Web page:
Our last and final of the four Belgian Shepherds, the Laekenois (pronounced Lak-in-wah). Like many of the others, it is mostly distinguished from the others by its coat color and texture. Note the woolly texture and the intermixed brown and white fur.
The Laekenois is considered the oldest and the rarest of the four varieties of Belgian Shepherd. Much like the other varieties, the Laekenois is very athletic and quick to comprehend new commands. They need to be challenged both physically and mentally or else they may become destructive. The Laekenois should not be left alone for extended periods of time. They need to be a part of their family’s daily activities.
Loyal and extremely protective of those they consider a part of their family, Laekenois should be socialized from a young age to prevent negative aggressive behavior toward those they don’t consider part of their immediate family. Their protective behavior also means they excel as protection and guard dogs if given the right training. They also do well in competitive sports such as agility, Flyball, Frisbee, obedience, tracking, herding, and sled and cart pulling. Today, they are mostly used as police and guard dogs, though they can also be used in search and rescue, narcotics and bomb detection, and as guide and therapy dogs.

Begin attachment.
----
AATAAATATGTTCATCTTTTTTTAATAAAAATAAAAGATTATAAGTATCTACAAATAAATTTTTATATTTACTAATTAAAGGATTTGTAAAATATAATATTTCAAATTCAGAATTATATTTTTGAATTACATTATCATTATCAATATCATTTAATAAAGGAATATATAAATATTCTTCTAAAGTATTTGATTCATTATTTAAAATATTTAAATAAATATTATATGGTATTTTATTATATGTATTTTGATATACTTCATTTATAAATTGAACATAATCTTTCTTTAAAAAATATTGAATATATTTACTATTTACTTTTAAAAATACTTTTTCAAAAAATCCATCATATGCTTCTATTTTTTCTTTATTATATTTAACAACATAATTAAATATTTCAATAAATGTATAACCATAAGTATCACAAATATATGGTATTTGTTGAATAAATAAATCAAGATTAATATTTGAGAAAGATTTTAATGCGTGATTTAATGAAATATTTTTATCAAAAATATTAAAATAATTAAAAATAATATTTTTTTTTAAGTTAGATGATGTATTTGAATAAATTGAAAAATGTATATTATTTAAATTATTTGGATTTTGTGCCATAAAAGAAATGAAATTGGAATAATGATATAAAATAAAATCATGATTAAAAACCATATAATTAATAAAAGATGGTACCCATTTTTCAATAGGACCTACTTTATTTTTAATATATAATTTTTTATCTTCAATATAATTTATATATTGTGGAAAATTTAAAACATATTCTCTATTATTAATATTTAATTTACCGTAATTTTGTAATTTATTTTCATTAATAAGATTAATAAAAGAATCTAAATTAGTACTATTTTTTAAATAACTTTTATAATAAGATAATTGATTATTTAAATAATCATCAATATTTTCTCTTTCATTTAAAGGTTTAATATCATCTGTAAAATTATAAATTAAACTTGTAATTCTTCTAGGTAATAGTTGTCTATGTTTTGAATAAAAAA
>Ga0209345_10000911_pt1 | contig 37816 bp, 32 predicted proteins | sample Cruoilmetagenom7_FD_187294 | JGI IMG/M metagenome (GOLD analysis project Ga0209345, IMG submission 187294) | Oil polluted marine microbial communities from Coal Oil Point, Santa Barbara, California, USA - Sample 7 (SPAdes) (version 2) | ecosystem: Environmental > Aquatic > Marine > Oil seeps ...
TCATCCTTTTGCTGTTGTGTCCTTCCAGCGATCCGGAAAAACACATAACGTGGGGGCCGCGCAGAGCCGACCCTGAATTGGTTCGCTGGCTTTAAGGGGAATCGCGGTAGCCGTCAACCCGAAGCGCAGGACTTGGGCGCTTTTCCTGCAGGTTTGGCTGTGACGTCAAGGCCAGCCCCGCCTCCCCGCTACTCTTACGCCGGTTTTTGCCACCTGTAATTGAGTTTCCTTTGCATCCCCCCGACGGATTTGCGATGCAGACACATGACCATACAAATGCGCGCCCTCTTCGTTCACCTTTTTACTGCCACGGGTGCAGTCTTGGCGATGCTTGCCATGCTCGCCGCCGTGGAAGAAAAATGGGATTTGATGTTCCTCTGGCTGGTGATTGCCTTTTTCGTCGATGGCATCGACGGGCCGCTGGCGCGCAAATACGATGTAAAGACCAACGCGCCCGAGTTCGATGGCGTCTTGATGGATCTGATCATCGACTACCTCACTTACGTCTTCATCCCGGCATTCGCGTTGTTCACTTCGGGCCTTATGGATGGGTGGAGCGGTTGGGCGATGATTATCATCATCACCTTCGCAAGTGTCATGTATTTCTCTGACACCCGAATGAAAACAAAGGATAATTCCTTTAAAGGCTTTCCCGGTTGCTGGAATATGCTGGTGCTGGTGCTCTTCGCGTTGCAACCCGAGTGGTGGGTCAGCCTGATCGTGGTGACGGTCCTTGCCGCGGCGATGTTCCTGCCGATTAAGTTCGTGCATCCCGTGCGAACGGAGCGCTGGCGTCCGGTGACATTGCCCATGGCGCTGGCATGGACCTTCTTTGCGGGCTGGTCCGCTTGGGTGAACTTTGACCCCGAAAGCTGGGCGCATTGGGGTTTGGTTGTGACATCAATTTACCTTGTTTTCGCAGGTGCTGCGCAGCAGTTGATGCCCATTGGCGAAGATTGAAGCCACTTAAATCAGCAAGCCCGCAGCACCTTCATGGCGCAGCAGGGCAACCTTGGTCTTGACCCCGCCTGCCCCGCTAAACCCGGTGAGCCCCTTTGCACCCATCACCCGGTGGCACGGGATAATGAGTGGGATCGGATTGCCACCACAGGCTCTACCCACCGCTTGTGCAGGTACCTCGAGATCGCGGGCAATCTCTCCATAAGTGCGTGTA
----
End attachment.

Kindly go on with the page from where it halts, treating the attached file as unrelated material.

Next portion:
The coat should be fawn-colored intermixed with white to give it a tweed-like coloring. Black shading around the muzzle and tail is acceptable among the breed standard. The coat should be wiry, but never curled. They will need trimmed at least twice a year, however do not allow for a close shave, only a light trim as shaving will destroy the integrity of the coat for several years.
Please do your research if you’re considering purchasing or adopting this breed of dog! They are high energy and must be both physically and mentally challenged on a daily basis. These dogs are not for everyone and do best with an active family or with a family that can give them a job to do.
Fun Fact: The USA recognizes all varieties of the Belgian Shepherd except the Laekenois as separate and distinct breeds.
Do you or have you owned a Laekinois? Tell us about him/her in the comments below! I would love to hear about your experiences!
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